In another strange turn of events, Walmart has changed senior management. Chief Financial Officer Tom Schoewe is leaving his position effective January 31, 2011. This will be the fifth management change within as many months. First was the movement of Eduardo-Castro Wright. Bill Simon was promoted to Walmart U.S. President and CEO. Former Chief Merchandising Officer John Fleming left the company effective August 1, 2010. Chief Apparel Executive Dottie Mattinson left once her responsibilities were reassigned to a subordinate.
Tom Schoewe has been instrumental in providing increased returns to shareholders as well as overseeing the financial explosion of the company over the last ten years. According to Walmart President and CEO Mike Duke, Tom Schoewe has set priorities of “growth, leverage, and returns” which have moved the company in the right direction.
One of the highlights of the career of Tom Schoewe was his ability to return over $9.4 billion through the dividend return and stock repurchase. There was not an immediate reason given why Tom Schoewe decided to end his tenure with Walmart. With the departure of Tom Schoewe, Walmart loses close to 25 years of retail and financial experience. Prior to Walmart, Tom Schoewe was the Chief Financial Officer and Senior Vice President for Black & Decker Corporation and Chief Financial Officer and Controller of Beatrice Consumer Durables, Inc.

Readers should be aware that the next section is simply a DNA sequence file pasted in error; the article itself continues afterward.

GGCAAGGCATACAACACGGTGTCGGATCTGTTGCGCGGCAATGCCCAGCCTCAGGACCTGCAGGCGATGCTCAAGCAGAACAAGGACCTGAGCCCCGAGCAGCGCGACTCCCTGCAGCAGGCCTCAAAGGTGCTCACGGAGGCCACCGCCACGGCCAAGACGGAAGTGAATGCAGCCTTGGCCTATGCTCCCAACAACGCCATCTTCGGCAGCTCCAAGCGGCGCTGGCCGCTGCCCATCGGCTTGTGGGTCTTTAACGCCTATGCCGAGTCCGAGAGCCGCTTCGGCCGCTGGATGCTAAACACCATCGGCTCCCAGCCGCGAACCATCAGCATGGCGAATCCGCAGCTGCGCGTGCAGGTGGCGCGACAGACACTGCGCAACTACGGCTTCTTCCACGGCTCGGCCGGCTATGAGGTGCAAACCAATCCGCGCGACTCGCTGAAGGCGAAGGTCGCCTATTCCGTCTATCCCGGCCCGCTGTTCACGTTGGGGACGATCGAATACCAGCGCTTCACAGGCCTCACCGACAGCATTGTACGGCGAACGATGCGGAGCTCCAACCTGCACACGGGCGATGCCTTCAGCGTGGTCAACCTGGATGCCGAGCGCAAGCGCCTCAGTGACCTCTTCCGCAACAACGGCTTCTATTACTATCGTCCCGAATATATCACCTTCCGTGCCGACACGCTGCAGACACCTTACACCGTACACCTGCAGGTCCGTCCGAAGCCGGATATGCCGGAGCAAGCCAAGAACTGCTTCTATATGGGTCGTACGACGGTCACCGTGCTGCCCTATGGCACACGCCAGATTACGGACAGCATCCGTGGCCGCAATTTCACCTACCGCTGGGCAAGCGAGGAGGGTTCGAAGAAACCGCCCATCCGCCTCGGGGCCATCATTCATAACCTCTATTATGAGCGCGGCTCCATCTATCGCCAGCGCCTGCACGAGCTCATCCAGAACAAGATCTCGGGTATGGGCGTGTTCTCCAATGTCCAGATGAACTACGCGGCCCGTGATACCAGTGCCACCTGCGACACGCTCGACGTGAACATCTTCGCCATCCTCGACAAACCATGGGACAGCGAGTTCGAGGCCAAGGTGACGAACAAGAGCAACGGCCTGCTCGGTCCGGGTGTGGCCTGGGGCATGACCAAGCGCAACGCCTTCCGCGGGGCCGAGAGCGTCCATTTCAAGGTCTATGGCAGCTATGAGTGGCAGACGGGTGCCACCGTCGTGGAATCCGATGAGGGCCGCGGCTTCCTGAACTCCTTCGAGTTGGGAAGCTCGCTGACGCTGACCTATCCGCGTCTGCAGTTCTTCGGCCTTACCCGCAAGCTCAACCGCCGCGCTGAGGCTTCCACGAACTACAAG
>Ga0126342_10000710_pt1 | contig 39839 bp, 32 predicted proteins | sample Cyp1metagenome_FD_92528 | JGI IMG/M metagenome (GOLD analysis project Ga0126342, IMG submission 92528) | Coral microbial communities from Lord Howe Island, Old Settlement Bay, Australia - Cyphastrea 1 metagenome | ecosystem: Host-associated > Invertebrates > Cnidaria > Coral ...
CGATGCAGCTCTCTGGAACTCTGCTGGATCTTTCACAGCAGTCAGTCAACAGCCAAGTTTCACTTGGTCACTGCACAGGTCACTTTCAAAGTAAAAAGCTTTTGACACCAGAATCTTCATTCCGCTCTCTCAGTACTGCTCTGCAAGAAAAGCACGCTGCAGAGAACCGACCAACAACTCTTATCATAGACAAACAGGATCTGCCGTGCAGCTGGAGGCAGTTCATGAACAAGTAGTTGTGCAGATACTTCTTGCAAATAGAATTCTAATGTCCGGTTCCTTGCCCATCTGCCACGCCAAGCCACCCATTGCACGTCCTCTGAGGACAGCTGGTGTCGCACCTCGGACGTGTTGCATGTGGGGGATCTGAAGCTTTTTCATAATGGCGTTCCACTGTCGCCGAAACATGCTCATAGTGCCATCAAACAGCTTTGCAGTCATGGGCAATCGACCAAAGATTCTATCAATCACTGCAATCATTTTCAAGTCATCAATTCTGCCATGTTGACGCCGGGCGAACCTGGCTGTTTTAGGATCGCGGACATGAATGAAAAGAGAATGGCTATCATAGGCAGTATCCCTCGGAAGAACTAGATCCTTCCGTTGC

The replacement for Tom Schoewe has been named, effective November 30, 2010. Charles Holley has been promoted from his role within Walmart as Executive Vice President, Finance and Treasurer. Since his arrival at Walmart in 1994, Holley has held a vast array of responsibilities to include corporate strategy and planning, relations with investors, corporate mergers, risk management, and treasury operations, to name a few.
As with Tom Schoewe, Charles Holley comes to the table with a solid managerial background. He was the managing director of the European Memorex division for Tandy Corporation, now Radio Shack. He also spent over 10 years with global auditor Ernst & Young. Just like Tom Schoewe, Holley received praise from Mike Duke. Duke speaks of Holley’s role in “pioneering international growth” and his respect within the financial and investing communities.
The unknown are the financial implications and the investor confidence effects of Chief Financial Officer Tom Schoewe leaving at such a critical time in the history of Walmart. U.S. sales are down, a pending International acquisition, and Executives leaving in droves doesn’t sit pretty in the eyes of some investors.